On 16 June 2020, the US Food and Drug Administration revoked the emergency use authorization (EUA) of the Chembio Diagnostic System, (Chembio) DPP Covid-19 IgM/IgG System, a SARS-CoV-2 antibody test, due to performance concerns with the accuracy of the test. Antibody tests, a type of serological test, can help provide information on a person’s and population’s exposure to Covid-19.
“Since the beginning of the Covid-19 public health emergency, the FDA has balanced the urgent need for access to diagnostic and antibody tests with providing a level of oversight that helps to ensure accurate tests are being deployed,” said Jeff Shuren, director of FDA’s Center for Devices and Radiological Health. “By monitoring authorized tests and emerging scientific evidence, we can make changes when appropriate – including action when a test’s benefits no longer outweigh its risks. Through these efforts, we can help assure that FDA-authorized tests meet the needs of the American public.”
The Chembio antibody test was one of the first antibody tests authorized by the FDA during the Covid-19 public health emergency. At the time of authorization, based on the information that Chembio submitted to the FDA at that time, the agency concluded that the test met the statute’s “may be effective” standard for emergency use authorization and that the test’s known and potential benefits outweighed its known and potential risks.
As the FDA has learned more regarding the capability for performance of SARS-CoV-2 serology tests during the pandemic, and what performance is necessary for users to make well-informed decisions—through both the continued review and authorization of serology tests as well as through a research partnership with the National Institutes of Health’s National Cancer Institute (NCI)— the FDA was able to develop general performance expectations for these tests, which are listed in our serology templates.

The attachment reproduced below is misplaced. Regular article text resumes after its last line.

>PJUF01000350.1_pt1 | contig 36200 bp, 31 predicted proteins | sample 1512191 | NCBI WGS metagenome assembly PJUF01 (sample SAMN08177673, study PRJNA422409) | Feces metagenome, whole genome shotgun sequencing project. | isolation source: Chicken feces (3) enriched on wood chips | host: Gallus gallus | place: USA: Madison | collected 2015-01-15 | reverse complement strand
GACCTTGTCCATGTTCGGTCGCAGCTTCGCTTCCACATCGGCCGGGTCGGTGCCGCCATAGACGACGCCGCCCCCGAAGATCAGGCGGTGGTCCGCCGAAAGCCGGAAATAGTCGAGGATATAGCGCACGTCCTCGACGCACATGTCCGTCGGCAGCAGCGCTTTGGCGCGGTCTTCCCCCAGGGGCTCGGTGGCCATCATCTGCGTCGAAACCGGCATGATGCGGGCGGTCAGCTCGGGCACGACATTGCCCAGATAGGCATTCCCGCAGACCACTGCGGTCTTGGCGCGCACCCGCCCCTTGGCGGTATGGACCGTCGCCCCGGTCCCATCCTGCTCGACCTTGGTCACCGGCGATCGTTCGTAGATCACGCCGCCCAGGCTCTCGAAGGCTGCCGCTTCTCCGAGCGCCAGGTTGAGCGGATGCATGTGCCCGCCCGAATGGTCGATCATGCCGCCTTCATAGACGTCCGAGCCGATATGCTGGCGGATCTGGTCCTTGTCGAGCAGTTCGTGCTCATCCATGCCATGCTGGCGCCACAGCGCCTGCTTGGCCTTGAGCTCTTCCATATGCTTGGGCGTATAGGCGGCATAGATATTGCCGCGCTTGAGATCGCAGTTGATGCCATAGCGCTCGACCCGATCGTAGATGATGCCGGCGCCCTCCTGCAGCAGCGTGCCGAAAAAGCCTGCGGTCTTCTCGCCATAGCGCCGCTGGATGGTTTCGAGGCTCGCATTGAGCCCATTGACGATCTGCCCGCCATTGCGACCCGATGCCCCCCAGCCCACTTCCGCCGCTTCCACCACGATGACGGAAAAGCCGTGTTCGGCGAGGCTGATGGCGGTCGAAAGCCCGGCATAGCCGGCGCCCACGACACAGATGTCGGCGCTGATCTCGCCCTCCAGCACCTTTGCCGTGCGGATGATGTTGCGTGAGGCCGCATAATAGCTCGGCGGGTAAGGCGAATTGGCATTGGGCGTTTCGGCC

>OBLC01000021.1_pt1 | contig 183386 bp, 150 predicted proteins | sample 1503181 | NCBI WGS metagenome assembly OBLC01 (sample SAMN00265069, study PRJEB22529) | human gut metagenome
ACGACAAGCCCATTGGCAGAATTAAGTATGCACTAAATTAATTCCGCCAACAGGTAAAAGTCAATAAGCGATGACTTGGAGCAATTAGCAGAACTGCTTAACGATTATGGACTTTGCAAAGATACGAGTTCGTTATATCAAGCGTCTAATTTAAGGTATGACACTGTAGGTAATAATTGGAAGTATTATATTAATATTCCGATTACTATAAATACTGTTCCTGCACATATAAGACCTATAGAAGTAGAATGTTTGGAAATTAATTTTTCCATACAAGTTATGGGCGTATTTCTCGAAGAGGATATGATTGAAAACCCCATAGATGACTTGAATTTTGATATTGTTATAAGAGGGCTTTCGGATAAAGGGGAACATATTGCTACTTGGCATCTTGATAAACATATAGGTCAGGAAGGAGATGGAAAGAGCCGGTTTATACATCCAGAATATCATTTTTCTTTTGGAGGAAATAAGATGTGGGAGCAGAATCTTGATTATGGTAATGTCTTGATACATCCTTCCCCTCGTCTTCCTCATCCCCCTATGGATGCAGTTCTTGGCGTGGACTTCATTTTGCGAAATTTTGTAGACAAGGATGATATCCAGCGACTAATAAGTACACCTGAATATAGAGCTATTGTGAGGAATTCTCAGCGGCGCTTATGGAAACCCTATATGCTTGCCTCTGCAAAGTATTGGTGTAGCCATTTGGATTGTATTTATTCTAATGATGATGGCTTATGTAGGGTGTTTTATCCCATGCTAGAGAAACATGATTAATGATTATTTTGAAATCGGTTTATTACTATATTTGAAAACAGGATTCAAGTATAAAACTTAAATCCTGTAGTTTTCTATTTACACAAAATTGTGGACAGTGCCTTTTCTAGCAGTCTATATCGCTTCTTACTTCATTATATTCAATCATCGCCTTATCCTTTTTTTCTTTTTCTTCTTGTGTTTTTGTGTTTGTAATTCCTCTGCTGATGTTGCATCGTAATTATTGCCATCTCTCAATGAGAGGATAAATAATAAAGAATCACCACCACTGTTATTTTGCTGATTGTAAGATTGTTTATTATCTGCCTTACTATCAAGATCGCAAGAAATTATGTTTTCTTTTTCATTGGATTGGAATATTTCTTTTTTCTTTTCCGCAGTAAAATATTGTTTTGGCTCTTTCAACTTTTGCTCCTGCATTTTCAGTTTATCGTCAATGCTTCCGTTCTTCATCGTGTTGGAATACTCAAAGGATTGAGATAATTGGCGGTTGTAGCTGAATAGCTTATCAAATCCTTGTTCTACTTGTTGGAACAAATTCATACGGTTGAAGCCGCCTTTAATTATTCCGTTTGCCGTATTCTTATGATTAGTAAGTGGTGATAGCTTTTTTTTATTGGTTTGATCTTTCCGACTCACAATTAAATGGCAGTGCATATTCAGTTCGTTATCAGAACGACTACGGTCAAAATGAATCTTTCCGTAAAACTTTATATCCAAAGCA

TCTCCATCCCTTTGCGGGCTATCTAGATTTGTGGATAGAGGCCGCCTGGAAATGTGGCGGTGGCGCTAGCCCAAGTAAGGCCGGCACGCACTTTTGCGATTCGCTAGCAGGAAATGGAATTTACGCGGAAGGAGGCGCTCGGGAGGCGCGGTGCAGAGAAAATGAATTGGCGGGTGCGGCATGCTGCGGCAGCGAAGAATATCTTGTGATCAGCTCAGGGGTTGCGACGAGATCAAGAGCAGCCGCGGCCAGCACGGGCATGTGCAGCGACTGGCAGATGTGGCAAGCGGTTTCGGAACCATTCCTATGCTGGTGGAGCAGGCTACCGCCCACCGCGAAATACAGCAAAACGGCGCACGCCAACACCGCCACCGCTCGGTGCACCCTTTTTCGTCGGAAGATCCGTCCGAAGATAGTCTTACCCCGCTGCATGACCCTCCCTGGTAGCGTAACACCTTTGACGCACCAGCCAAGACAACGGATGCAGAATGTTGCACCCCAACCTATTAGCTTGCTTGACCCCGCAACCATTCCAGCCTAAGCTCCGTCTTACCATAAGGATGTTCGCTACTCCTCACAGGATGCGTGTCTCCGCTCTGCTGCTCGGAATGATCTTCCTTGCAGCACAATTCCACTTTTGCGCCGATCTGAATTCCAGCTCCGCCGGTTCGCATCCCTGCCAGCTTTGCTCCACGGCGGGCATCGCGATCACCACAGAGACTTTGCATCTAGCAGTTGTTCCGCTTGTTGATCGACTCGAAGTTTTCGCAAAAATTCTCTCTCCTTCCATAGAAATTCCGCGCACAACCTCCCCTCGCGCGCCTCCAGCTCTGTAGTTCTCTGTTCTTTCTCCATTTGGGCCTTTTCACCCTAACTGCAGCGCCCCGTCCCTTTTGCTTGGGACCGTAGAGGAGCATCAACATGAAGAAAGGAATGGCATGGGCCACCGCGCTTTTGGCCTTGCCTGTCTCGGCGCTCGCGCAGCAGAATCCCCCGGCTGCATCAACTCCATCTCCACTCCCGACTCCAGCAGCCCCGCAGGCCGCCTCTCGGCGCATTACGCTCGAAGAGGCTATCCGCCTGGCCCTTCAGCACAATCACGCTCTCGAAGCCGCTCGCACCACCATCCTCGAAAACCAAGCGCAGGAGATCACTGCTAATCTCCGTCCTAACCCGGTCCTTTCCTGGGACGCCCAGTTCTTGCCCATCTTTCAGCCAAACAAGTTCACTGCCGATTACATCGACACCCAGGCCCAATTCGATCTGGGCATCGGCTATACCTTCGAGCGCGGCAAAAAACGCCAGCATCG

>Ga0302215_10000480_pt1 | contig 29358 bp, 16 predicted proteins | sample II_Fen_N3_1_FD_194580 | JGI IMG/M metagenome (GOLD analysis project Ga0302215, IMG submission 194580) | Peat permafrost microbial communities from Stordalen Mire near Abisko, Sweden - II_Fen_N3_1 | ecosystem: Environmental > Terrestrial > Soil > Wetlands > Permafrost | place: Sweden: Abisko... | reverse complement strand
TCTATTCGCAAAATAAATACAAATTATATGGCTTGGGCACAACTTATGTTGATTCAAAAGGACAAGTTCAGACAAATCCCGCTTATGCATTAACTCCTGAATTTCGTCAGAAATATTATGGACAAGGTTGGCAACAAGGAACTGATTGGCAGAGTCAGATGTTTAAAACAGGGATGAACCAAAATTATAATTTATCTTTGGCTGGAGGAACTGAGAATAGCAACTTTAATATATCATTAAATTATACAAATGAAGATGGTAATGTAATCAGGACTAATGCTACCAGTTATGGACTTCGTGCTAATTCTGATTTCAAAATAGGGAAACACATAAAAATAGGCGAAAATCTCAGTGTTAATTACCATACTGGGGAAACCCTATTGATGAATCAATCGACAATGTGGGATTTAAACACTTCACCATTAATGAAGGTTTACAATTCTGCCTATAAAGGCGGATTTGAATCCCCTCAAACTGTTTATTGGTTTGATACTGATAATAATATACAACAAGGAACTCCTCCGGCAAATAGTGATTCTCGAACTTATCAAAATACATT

Data submitted by Chembio as well as an independent evaluation of the Chembio test at NCI showed that this test generates a higher than expected rate of false results and higher than that reflected in the authorized labeling for the device. Under the current public health emergency circumstances, it is not reasonable to believe that the test may be useful in detecting antibodies against SARS-CoV-2 or that the known and potential benefits outweigh the known and potential risks of the test test, including the high rate of false results. Moreover, the risk to public health from the false test results makes EUA revocation appropriate for public health or safety. As such, the FDA decided to revoke the emergency use authorization of the Chembio test, and this test may not be distributed.
The FDA will continue to monitor the performance of tests marketed in the US and take actions, as appropriate, including modifying its policies.
The FDA, an agency within the US Department of Health and Human Services, protects the public health by assuring the safety, effectiveness, and security of human and veterinary drugs, vaccines and other biological products for human use, and medical devices. The agency is also responsible for the safety and security of our nation’s food supply, cosmetics, dietary supplements, products that give off electronic radiation, and regulating tobacco products.